Having been taken out of our comfort zone and challenged to approach and communicate with a new community, and do so successfully, has given us a new confidence. It has also allowed us to build on our current skillset including adaptability, a skill that we can take forward through our physiotherapy careers.”

Katie, Julia, Kaylie, Kelly and Amy


Health Promotion in real world settings: Meeting the stakeholders

Some exciting developments are happening within the MSc Physiotherapy pre-reg programme. This programme allows students with a relevant previous degree to train as physiotherapists in a 2-year taught programme. One of the first modules the students undertake is the Health Promotion module. The aim of this module is for students to understand the role of physiotherapists as agents for health promotion. In addition, they have the opportunity to carry out a health promotion session with members of the public with 3 different organisations. These organisations include the Glasgow Science Centre, ROAR Active for Life, and People Services at Glasgow Caledonian University (the external stakeholders).

Today we all met as a group for the first time to discuss the marking and assessment of the module. Invited were students who took part in the module last year, staff from GSC, ROAR and People Services and the module team. While development of modules is usually done by module teams, this module uses an engagement-through-partnership approach (Higher Education Academy, 2014). This means that we aim to have partnership between students, lecturers and stakeholders at various stages of teaching. This can be during the module when students work in groups, but also at the development stage, as we did today.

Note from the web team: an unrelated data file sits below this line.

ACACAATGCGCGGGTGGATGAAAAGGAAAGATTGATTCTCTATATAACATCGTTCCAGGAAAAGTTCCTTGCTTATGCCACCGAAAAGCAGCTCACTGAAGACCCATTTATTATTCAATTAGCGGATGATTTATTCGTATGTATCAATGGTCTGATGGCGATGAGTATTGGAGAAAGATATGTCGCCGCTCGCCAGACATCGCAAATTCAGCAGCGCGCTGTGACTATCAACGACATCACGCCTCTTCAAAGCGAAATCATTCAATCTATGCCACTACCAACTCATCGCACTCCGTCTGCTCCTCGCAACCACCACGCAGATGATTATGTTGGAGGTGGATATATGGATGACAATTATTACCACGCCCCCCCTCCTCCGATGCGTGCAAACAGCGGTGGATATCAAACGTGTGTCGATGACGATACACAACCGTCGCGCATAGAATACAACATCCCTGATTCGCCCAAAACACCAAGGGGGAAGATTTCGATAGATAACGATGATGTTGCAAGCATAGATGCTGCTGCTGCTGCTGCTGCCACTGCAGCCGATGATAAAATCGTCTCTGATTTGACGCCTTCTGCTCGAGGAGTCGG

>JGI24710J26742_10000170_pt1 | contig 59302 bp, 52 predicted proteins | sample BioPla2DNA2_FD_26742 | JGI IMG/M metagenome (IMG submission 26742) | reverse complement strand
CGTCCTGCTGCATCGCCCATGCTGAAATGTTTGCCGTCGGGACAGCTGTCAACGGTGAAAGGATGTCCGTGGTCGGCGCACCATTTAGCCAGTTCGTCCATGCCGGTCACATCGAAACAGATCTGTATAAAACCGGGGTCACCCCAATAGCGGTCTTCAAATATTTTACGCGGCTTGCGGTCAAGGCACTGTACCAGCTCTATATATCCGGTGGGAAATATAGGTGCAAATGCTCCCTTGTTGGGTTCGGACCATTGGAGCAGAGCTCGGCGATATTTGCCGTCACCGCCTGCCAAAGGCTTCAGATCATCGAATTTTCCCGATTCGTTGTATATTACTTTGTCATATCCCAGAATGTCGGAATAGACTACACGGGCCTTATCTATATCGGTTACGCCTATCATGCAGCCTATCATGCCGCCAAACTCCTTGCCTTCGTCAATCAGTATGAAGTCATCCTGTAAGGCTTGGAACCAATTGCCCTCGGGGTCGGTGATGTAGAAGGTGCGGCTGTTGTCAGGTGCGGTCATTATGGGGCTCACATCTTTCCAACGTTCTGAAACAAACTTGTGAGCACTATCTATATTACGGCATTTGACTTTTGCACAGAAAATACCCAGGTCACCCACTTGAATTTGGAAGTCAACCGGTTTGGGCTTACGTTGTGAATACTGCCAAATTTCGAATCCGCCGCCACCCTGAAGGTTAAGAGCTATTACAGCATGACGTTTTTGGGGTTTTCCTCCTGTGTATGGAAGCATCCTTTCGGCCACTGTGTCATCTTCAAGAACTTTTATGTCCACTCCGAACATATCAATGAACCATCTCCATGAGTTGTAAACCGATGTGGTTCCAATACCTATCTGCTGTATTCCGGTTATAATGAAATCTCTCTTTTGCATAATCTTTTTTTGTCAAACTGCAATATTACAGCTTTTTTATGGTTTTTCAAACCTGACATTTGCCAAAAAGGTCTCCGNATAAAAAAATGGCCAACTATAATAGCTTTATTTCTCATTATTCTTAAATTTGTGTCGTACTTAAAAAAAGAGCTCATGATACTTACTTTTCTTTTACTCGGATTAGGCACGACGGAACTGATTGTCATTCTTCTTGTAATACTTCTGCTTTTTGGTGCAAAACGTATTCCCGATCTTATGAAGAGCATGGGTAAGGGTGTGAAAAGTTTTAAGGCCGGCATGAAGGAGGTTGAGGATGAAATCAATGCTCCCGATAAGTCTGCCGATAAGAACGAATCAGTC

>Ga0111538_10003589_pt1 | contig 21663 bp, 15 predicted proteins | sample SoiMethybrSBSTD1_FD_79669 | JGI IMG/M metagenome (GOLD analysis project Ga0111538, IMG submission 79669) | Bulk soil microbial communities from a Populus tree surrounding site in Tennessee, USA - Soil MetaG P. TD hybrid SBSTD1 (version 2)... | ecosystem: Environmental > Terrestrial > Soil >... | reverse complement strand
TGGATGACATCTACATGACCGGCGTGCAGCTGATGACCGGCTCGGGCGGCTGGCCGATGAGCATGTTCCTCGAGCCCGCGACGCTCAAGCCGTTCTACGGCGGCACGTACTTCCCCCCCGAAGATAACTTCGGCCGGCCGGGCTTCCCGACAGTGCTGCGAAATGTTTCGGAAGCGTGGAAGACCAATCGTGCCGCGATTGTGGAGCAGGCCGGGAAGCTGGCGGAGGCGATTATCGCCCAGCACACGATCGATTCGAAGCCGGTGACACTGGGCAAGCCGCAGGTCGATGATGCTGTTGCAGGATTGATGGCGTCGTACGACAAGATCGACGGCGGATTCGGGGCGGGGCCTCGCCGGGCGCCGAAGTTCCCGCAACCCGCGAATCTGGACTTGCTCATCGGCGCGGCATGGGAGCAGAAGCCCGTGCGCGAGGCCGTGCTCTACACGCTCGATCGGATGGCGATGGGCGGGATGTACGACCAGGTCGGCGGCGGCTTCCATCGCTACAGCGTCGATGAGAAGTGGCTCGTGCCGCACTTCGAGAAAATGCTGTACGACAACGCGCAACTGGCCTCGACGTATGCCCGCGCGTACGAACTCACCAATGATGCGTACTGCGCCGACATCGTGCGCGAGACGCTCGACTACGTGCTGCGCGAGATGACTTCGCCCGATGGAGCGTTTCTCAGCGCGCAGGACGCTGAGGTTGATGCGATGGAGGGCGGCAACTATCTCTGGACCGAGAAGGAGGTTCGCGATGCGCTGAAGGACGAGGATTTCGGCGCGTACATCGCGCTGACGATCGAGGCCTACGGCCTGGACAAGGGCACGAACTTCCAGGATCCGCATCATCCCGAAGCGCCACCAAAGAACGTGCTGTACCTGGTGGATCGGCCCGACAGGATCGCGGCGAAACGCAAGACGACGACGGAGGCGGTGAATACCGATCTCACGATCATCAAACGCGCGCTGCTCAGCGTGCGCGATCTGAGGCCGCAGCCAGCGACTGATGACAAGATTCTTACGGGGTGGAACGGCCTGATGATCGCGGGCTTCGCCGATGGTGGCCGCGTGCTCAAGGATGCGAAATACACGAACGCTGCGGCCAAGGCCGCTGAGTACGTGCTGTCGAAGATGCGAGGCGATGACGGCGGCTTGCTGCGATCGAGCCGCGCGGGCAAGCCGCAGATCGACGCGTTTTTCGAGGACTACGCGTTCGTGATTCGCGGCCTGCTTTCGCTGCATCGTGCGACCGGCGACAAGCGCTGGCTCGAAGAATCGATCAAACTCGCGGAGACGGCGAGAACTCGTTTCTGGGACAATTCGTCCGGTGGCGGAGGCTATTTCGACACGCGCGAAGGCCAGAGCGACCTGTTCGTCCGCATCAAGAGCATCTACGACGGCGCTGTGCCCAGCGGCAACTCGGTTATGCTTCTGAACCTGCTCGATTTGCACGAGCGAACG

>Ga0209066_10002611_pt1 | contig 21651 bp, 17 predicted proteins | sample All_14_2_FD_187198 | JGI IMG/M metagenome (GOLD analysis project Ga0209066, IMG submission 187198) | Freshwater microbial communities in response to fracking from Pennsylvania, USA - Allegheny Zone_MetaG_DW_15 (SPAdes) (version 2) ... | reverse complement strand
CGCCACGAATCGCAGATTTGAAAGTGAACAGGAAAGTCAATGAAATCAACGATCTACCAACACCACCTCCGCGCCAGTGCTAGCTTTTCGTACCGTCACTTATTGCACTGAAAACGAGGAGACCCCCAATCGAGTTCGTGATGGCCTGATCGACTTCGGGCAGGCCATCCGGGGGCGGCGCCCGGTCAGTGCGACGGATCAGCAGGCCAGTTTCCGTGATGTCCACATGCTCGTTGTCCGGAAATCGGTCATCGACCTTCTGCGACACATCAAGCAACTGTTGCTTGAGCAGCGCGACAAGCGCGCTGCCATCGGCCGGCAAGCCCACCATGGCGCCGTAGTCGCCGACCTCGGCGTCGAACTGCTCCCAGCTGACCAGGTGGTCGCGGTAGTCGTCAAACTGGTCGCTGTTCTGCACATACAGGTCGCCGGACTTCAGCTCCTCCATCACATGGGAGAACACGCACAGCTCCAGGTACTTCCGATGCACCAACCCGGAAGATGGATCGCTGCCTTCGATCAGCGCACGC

The meeting provided an opportunity to explain assessment procedures from a university perspective, but also meant that stakeholders could ask questions about the students’ involvement. The students shared their experiences from last year and for suggestions how assessment could be done better this year.

As we only had one hour, we got through a limited amount of the assessment. The assessment is a continuous summative assessment of the stages of project management. The component discussed today was the ‘scoping stage’. The main point that came out of the discussion was how important it is that we all understand the language of the assessment. For example, what it means when students must use demographic data to assess the needs of the target audience. While I didn’t question what this meant from an academic perspective, it should be clear to all involved what this means. We will therefore include definitions and descriptions about what we understand each term on the assessment form to mean.

Likewise, we agreed that the 3 sites will provide students with information about their organisations and their activities in the context of health promotion. This will help students to understand what the organisation is about. This also means they can ask more focussed questions in the scoping meeting with the organisation.

Best part of the meeting for me was having everyone in the room and having the opportunity to find out what the people around the table think of our ideas and jointly coming up with better ways of doing the assessment. It’s what I like about partnership working!